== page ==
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Kevin Stefanski eager for Browns to turn 'teaching' into 'doing'

Kevin Stefanski hasn't been able to do much hands-on work when it comes to molding his new team into the same form usually expected during this time of the season.

For Stefanski, the majority of his coaching thus far has been conducted through video meetings and instilling trust in players to study the playbook and work out on their own. Those were the obstacles every NFL coach dealt with when they navigated a virtual offseason due to the COVID-19 pandemic.

So when Stefanski was asked Friday in a video call with local reporters about his early observations of the Browns — who returned to Berea last week for the start of training camp — he couldn't help but steal a line he heard from a recent conversation with Minnesota Vikings offensive coordinator Gary Kubiak.

"The teaching is ahead of the doing right now," Stefanski said. "(Kubiak) said it, and it's right. We had a really good offseason of teaching. We have had a ton of meetings to this point."

Thankfully for Stefanski, the "doing" is finally happening.

The Browns have been able to complete walk-throughs since Monday, which has offered coaches their first true glance of players simulating plays and, well, simply standing on the field together.

Check out photos of the team working out Friday

It's still far from the live action teams crave in training camp, but after months of working remotely, the walk-throughs are a refreshing first step toward "normal" football life.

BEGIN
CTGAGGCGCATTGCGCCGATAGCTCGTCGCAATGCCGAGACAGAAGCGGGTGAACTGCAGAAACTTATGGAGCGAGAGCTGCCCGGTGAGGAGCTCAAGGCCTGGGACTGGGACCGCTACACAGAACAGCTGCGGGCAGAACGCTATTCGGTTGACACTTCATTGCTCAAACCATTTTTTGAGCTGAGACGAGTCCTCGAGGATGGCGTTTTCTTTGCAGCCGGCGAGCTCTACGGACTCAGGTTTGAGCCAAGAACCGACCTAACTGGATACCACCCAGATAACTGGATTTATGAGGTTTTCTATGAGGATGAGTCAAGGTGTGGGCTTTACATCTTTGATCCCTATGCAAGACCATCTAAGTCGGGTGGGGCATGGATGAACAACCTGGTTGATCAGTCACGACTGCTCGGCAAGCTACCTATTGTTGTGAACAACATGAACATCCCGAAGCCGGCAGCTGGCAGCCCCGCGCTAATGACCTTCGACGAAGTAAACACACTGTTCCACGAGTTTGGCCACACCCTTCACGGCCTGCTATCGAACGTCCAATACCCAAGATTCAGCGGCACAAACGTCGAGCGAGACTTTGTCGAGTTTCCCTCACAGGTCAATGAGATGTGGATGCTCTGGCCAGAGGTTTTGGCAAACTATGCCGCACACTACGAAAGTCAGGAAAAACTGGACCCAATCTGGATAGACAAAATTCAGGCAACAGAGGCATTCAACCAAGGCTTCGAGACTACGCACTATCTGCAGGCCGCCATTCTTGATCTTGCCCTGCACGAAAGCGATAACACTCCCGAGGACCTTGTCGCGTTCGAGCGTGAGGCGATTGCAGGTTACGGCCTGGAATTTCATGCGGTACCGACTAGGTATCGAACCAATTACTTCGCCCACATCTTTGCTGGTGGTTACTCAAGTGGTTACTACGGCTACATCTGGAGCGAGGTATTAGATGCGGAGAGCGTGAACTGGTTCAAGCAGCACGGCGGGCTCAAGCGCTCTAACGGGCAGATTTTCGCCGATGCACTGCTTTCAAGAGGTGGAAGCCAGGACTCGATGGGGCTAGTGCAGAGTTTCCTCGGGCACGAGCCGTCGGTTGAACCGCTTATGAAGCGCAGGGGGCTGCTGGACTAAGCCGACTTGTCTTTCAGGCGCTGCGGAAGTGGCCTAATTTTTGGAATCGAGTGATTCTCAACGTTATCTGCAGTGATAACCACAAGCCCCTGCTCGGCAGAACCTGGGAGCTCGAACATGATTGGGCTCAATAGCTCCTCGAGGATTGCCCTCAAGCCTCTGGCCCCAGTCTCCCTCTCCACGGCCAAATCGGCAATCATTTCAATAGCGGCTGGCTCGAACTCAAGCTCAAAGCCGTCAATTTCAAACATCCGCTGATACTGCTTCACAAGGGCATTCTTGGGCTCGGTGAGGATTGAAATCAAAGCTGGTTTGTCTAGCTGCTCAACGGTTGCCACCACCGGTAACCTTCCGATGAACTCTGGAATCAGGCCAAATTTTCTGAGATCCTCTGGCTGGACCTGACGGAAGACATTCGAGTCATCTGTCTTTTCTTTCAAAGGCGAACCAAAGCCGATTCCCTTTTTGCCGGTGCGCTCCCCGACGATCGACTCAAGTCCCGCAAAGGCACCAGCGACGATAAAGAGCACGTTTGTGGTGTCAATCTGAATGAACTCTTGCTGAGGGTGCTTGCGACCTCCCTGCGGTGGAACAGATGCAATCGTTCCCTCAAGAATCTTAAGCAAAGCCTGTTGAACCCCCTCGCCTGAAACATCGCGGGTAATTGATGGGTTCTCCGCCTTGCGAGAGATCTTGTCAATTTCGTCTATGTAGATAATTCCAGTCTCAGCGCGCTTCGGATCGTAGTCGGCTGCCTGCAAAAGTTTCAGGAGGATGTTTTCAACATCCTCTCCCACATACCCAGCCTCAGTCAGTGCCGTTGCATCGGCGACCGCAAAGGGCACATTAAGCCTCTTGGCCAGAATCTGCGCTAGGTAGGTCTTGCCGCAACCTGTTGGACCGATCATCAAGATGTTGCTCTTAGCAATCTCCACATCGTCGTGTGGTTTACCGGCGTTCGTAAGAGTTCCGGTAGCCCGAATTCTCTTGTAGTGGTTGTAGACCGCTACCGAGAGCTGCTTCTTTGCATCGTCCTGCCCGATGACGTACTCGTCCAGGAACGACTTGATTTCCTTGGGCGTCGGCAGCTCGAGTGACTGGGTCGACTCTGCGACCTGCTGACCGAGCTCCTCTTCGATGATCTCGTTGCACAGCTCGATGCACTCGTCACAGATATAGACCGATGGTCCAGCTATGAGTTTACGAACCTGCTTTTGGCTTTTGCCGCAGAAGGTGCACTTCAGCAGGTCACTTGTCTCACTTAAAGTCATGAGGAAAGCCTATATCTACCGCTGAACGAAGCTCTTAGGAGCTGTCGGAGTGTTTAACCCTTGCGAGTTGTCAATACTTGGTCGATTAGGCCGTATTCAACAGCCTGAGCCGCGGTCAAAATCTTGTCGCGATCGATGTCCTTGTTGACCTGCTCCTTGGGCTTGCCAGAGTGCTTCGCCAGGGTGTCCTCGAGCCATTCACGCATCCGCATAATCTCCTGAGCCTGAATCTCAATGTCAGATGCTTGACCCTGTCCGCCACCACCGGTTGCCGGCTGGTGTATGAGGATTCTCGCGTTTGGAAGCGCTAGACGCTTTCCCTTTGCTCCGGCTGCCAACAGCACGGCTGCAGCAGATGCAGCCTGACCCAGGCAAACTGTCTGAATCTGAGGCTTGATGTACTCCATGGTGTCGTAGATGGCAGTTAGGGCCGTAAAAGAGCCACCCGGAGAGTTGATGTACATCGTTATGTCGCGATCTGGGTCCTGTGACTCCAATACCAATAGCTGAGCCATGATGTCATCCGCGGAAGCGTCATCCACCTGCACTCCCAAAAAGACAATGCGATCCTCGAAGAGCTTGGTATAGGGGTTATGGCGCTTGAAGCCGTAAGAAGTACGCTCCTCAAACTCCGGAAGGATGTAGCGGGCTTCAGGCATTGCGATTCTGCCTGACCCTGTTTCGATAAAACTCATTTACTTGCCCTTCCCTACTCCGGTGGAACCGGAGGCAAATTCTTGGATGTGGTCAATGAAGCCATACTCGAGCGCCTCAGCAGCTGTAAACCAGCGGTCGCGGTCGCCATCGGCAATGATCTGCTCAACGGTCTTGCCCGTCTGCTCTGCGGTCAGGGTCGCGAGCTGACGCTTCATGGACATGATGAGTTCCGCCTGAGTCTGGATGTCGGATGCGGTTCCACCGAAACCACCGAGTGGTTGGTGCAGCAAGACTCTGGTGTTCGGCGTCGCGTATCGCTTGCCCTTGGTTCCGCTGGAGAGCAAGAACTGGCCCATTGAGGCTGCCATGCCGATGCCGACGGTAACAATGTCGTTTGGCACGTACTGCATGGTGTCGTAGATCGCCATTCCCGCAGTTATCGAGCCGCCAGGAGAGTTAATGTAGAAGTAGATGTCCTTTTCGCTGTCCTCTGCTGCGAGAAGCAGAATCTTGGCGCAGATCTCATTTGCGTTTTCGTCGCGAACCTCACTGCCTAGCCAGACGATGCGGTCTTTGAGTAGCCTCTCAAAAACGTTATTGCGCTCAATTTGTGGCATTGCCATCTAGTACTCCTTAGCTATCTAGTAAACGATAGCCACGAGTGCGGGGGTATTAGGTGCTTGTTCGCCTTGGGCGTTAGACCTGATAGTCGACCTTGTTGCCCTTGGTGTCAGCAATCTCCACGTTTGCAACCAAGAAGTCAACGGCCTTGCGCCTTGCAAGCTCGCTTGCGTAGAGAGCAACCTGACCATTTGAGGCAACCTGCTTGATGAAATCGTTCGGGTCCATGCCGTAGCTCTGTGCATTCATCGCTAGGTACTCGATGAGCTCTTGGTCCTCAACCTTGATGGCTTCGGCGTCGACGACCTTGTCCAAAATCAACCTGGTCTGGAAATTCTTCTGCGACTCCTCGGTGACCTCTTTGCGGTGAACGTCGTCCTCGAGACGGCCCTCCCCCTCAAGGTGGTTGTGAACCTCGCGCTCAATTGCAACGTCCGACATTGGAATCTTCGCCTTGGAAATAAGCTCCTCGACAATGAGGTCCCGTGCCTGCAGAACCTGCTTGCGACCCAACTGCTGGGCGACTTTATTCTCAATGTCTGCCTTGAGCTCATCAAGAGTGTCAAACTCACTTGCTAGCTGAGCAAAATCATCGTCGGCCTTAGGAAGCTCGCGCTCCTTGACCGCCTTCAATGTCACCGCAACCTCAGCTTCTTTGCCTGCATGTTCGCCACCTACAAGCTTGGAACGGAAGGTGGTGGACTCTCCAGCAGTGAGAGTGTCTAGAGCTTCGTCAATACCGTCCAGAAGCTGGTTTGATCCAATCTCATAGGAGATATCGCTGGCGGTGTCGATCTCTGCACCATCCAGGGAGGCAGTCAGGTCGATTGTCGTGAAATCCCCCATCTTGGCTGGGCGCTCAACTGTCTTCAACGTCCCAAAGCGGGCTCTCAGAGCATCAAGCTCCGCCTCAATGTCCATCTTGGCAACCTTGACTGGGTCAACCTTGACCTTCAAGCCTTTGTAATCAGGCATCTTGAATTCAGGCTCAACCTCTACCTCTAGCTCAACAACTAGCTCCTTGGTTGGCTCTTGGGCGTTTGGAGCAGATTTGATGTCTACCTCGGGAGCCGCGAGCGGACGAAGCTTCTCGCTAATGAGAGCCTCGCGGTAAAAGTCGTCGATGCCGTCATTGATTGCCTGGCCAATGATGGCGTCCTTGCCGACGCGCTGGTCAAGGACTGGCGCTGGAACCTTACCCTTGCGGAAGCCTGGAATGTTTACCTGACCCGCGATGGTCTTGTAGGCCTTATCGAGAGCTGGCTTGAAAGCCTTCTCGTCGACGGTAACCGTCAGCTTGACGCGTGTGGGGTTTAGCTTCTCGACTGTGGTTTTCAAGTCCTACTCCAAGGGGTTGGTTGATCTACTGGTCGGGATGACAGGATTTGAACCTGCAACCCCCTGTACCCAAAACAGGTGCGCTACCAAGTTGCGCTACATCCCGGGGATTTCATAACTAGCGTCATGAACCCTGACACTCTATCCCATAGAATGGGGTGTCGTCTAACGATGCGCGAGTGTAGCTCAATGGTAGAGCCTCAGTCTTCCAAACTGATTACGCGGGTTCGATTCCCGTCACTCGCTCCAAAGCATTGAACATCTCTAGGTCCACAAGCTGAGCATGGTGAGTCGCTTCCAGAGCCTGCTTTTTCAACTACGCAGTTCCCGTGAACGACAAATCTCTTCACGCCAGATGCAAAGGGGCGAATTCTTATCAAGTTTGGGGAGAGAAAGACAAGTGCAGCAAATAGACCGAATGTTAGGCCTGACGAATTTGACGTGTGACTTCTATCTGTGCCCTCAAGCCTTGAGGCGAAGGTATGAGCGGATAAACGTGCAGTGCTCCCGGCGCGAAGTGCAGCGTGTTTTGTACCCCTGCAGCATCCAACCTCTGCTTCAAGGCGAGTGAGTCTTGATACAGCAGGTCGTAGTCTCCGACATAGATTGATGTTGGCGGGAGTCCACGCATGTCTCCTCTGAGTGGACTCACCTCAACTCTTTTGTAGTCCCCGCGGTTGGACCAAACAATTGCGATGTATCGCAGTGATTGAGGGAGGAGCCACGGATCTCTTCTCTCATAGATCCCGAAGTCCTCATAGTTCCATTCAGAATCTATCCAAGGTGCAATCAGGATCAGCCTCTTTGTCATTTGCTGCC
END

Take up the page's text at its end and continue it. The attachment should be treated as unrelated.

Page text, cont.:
"With these walk-throughs, we are finally 'doing,'" Stefanski said. "I think the walk-throughs are awesome. We are outside, which is beneficial, and we are lining up. I think there is a progression to teaching. We have certainly had a lot of (time in) the meeting room, but you always want to walk through before you do something full speed. This works out really nicely in our teaching progression."

The Browns are still being cautious to ensure the team is safe — players are spread across the field to adhere to social distancing guidelines, so the formations look much different than the typical body-to-body alignments at the line of scrimmage.

But that's better than watching videos of guys lifting weights in their garage or participating in a team-wide Zoom meeting. That's what Stefanski meant when he said "teaching."

"I think we have seen the fruits of that work with the guys showing up here," Stefanski said. "It is not over, I should mention. There is plenty of work to do in the weight room. There is plenty of work to do in the meeting room and on the field."

The full grind of training camp will pick up Aug. 14, when players are finally able to practice with live reps on the same field. If Stefanski felt excited about watching team walk-throughs, imagine how pumped he'll be when he can see players take their first full-speed snaps.

That's when we'll have our first true glimpse at team position battles. That's when we'll see players donning the orange helmets. That's when we'll finally watch players make big plays.

That's when it will finally feel like August in Berea.